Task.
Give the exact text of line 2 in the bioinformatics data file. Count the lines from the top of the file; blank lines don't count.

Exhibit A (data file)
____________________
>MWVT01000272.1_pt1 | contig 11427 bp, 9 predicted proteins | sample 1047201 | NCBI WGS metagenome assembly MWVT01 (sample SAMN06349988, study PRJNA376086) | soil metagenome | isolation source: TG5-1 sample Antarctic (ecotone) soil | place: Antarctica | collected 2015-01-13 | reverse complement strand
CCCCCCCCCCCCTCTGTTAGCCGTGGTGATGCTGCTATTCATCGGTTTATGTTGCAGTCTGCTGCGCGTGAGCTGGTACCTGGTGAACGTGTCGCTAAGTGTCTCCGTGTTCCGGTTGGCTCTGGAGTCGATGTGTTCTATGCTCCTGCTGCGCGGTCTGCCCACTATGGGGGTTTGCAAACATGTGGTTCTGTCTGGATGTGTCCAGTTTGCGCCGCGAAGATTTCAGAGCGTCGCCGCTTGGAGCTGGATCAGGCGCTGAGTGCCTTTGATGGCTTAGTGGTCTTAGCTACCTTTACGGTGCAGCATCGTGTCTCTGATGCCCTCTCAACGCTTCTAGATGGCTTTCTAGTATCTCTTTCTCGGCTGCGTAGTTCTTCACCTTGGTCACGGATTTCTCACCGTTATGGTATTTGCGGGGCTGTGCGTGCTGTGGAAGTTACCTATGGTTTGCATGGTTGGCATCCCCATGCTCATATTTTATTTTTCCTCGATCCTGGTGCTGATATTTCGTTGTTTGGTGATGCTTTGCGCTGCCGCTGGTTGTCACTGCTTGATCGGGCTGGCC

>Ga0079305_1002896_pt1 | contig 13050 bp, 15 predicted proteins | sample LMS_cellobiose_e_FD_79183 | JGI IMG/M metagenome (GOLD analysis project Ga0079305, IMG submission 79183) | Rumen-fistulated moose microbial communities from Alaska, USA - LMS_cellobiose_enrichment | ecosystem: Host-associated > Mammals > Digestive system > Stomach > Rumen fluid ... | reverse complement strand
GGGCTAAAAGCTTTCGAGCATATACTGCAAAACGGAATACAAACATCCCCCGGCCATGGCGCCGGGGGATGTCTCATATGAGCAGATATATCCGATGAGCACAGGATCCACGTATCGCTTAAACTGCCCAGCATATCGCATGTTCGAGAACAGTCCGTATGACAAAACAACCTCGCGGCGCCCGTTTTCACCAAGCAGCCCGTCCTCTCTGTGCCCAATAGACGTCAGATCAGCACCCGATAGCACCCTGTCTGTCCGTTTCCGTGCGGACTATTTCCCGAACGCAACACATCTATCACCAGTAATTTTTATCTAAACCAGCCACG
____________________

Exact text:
CCCCCCCCCCCCTCTGTTAGCCGTGGTGATGCTGCTATTCATCGGTTTATGTTGCAGTCTGCTGCGCGTGAGCTGGTACCTGGTGAACGTGTCGCTAAGTGTCTCCGTGTTCCGGTTGGCTCTGGAGTCGATGTGTTCTATGCTCCTGCTGCGCGGTCTGCCCACTATGGGGGTTTGCAAACATGTGGTTCTGTCTGGATGTGTCCAGTTTGCGCCGCGAAGATTTCAGAGCGTCGCCGCTTGGAGCTGGATCAGGCGCTGAGTGCCTTTGATGGCTTAGTGGTCTTAGCTACCTTTACGGTGCAGCATCGTGTCTCTGATGCCCTCTCAACGCTTCTAGATGGCTTTCTAGTATCTCTTTCTCGGCTGCGTAGTTCTTCACCTTGGTCACGGATTTCTCACCGTTATGGTATTTGCGGGGCTGTGCGTGCTGTGGAAGTTACCTATGGTTTGCATGGTTGGCATCCCCATGCTCATATTTTATTTTTCCTCGATCCTGGTGCTGATATTTCGTTGTTTGGTGATGCTTTGCGCTGCCGCTGGTTGTCACTGCTTGATCGGGCTGGCC